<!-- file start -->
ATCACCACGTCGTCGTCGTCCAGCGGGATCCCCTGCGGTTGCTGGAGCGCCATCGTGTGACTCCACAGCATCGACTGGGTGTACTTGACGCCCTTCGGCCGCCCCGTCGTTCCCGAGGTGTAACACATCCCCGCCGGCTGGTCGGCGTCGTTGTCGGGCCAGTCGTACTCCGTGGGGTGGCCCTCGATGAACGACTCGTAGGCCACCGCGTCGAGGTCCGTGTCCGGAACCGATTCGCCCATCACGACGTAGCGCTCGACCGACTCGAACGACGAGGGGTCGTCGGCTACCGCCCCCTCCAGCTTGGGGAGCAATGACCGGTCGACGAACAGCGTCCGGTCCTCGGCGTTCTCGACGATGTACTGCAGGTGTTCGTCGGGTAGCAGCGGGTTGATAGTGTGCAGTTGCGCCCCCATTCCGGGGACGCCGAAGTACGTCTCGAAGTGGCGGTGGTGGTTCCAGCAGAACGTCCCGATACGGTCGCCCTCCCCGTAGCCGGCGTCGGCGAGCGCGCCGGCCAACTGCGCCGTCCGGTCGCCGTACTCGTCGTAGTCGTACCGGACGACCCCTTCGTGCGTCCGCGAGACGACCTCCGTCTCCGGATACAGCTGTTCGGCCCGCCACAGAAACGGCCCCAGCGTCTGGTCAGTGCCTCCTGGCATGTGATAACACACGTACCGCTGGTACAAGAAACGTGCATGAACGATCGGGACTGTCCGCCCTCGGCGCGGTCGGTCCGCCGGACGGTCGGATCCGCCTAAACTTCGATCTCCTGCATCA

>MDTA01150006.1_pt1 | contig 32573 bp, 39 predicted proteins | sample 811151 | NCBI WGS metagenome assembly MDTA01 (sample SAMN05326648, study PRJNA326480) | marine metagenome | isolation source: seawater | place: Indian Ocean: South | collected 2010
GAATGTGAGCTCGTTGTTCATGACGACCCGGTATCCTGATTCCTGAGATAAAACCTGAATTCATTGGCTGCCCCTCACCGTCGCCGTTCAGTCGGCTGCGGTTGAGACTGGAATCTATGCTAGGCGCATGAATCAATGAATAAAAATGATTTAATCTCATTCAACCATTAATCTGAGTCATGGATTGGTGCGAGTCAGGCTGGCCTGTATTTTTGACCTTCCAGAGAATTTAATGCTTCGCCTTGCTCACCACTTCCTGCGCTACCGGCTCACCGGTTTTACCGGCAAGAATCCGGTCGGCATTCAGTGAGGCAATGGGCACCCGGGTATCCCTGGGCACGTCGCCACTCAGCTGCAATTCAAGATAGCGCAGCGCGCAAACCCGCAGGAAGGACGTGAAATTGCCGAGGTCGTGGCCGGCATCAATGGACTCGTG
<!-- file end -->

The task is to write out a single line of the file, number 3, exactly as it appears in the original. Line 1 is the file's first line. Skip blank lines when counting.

GAATGTGAGCTCGTTGTTCATGACGACCCGGTATCCTGATTCCTGAGATAAAACCTGAATTCATTGGCTGCCCCTCACCGTCGCCGTTCAGTCGGCTGCGGTTGAGACTGGAATCTATGCTAGGCGCATGAATCAATGAATAAAAATGATTTAATCTCATTCAACCATTAATCTGAGTCATGGATTGGTGCGAGTCAGGCTGGCCTGTATTTTTGACCTTCCAGAGAATTTAATGCTTCGCCTTGCTCACCACTTCCTGCGCTACCGGCTCACCGGTTTTACCGGCAAGAATCCGGTCGGCATTCAGTGAGGCAATGGGCACCCGGGTATCCCTGGGCACGTCGCCACTCAGCTGCAATTCAAGATAGCGCAGCGCGCAAACCCGCAGGAAGGACGTGAAATTGCCGAGGTCGTGGCCGGCATCAATGGACTCGTG